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Hypocholesterolemia: Is Low Cholesterol Count Bad For You?

Hypocholesterolemia: Is Low Cholesterol Count Bad For You?

In recommended amounts, cholesterol is essential for the creation and strengthening of cell membranes and the production of bile acids, metabolic substances like Vitamin D, and various hormones. High cholesterol levels are connected to health risks. Low cholesterol levels, or hypocholesterolemia, may lead to health complications. However, doctors are still studying the connection between low cholesterol and potential risks to one’s health.

What is cholesterol?

Cholesterol is a wax-like type of fat produced in the liver, and taken in through the food we eat. A form of lipid, it is transferred to other parts of the body through the three types of lipoproteins present in blood:

  • Low-density lipoprotein (LDL). This is commonly known as the “bad cholesterol”. Having excessive LDL levels may lead to cholesterol build-up in the arteries, that can interfere with the flow of blood to other parts of the body. This can lead to heart disease, heart attack, stroke, and peripheral artery disease.
  • High-density lipoprotein (HDL). This is referred to as the “good cholesterol” as it carries away excessive LDL from other parts of the body, including the arteries.
  • Very low-density lipoprotein (VLDL). This carries and transports triglyceride, a type of cholesterol produced from the food we consume and the calories stored in our bodies.

Doctors recommend the following values for healthy total blood (or serum) cholesterol levels:

  • Combined LDL, HDL, and triglyceride levels in the blood – less than 200 milligrams per deciliter (mg/dl).
  • LDL – less than 100 mg/dL
  • HDL – greater than or equal to 60 mg/dL
  • Triglycerides – less than 150 mg/dL

Determining hypocholesterolemia

Currently, medical experts have yet to arrive at a consensus on what level of cholesterol should be considered hypocholesterolemia. However, some studies suggest that the total serum cholesterol level should be lower than 120 mg/dL to be considered hypocholesterolemia. Others say that it should be lower than 160 mg/dL, citing findings of increased mortality rate as compared to those with higher cholesterol levels.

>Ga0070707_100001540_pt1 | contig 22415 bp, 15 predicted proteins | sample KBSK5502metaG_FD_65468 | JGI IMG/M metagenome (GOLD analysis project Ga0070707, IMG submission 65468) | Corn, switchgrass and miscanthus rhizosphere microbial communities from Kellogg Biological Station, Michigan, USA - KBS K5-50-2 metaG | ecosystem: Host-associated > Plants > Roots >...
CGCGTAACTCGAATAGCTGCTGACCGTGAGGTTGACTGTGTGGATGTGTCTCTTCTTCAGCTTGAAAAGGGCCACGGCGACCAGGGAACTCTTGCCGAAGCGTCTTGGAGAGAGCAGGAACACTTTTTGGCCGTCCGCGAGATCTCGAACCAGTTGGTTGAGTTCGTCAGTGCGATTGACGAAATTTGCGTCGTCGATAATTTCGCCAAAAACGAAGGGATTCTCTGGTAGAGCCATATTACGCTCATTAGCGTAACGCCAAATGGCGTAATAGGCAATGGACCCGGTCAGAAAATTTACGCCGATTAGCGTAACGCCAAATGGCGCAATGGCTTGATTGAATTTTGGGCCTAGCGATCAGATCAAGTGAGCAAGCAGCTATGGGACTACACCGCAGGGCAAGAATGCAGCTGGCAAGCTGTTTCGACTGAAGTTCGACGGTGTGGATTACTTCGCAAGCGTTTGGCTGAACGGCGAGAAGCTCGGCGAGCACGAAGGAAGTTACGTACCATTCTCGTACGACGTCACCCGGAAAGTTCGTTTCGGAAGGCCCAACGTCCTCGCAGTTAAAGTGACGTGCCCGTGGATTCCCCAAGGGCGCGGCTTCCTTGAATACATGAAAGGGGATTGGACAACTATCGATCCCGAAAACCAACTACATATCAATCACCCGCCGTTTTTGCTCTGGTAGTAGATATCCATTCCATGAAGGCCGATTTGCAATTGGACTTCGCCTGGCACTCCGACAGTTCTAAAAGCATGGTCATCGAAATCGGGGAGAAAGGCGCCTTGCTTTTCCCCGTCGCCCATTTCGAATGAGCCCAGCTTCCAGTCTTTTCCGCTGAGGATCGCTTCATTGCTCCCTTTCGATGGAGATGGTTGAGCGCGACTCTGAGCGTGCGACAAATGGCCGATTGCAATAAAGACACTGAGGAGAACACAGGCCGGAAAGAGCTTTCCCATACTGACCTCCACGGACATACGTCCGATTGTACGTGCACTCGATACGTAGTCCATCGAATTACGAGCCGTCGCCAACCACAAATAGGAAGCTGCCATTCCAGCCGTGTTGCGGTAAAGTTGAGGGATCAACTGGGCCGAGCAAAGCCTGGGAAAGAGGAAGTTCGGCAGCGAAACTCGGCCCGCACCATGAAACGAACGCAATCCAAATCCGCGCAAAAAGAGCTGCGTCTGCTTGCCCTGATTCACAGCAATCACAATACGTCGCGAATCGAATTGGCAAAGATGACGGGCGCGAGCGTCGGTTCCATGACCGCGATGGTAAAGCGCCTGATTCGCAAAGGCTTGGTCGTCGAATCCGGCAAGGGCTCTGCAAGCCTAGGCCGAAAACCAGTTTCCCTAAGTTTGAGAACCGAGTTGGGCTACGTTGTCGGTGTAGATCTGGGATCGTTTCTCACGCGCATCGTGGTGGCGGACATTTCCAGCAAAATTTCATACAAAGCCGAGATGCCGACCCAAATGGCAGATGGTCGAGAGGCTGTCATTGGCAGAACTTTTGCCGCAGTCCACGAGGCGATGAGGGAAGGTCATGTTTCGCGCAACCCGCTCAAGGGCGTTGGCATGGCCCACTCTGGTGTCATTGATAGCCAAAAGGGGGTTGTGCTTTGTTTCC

Other groups have suggested that lowering LDL or “bad cholesterol” levels to as low as 70 mg/dL or below may be safe and effective for lowering the risk of cardiovascular disease.

How to Lower Your Cholesterol Levels Naturally

Health risks of hypocholesterolemia

Through the years, medical experts have looked into the correlation between hypocholesterolemia and other health conditions. However, it is unclear if low cholesterol levels itself causes the condition, or is a result of the condition.

Here are some possible health risks related to very low levels of cholesterol in the body:

  • Anemia. This condition refers to the lack of red blood cells in the body, thus hampering the body’s ability to transport oxygen to other parts of the body.
  • Hyperthyroidism. Also known as overactive thyroid, this happens when the thyroid gland secretes excessive thyroxine. This may result in faster metabolism, weight loss, and a faster yet irregular heartbeat.
  • Severe infections. Hypocholesterolemia was found in people with various severe infections, such as amebiasis, malaria, and sepsis.
  • Hemorrhagic stroke. This refers to internal bleeding in the brain or skull, suddenly affecting the working systems of the brain.
  • Cancers. Under this are various myeloproliferative disorders such as leukemia and multiple myeloma.

Preventing hypocholesterolemia

As there is still no confirmed data regarding the line between normal cholesterol levels and hypocholesterolemia, it can be hard to determine if very low LDL and total cholesterol levels are bad for our health.

Still, you can be able to control your cholesterol level. If you’re currently taking medications or are practicing several lifestyle and dietary restrictions to lower and control your cholesterol levels, consult your doctor regarding the cholesterol levels that you should maintain. It is also vital to monitor your cholesterol levels every four to six years.

Key takeaway

Hypocholesterolemia is still debatable as a potential health issue. However various experts in the medical field have warned about the possible health complications that may result from exceedingly low amounts of cholesterol in our body. Consult with your doctor regarding the ideal amounts of cholesterol you should be taking, and whether this needs to be reduced.

Learn more about Cholesterol here.


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Hello Health Group does not provide medical advice, diagnosis or treatment.


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Written by Dan Navarro Updated May 19, 2021
Fact Checked by Hello Doctor Medical Panel